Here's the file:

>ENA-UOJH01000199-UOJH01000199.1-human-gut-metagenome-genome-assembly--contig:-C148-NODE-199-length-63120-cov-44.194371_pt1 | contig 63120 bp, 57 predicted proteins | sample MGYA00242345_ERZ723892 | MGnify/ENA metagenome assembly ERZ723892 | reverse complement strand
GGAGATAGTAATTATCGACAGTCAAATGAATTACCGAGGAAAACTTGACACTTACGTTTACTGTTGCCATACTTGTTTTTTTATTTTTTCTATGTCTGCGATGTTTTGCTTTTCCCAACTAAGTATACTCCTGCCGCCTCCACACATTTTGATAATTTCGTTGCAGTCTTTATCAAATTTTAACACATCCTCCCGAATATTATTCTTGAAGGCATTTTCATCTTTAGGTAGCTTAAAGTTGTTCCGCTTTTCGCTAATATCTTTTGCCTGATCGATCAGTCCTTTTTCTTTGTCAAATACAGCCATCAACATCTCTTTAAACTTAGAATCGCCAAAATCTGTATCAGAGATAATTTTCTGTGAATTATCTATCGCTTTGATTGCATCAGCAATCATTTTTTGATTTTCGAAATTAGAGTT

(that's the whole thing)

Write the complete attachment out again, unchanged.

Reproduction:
>ENA-UOJH01000199-UOJH01000199.1-human-gut-metagenome-genome-assembly--contig:-C148-NODE-199-length-63120-cov-44.194371_pt1 | contig 63120 bp, 57 predicted proteins | sample MGYA00242345_ERZ723892 | MGnify/ENA metagenome assembly ERZ723892 | reverse complement strand
GGAGATAGTAATTATCGACAGTCAAATGAATTACCGAGGAAAACTTGACACTTACGTTTACTGTTGCCATACTTGTTTTTTTATTTTTTCTATGTCTGCGATGTTTTGCTTTTCCCAACTAAGTATACTCCTGCCGCCTCCACACATTTTGATAATTTCGTTGCAGTCTTTATCAAATTTTAACACATCCTCCCGAATATTATTCTTGAAGGCATTTTCATCTTTAGGTAGCTTAAAGTTGTTCCGCTTTTCGCTAATATCTTTTGCCTGATCGATCAGTCCTTTTTCTTTGTCAAATACAGCCATCAACATCTCTTTAAACTTAGAATCGCCAAAATCTGTATCAGAGATAATTTTCTGTGAATTATCTATCGCTTTGATTGCATCAGCAATCATTTTTTGATTTTCGAAATTAGAGTT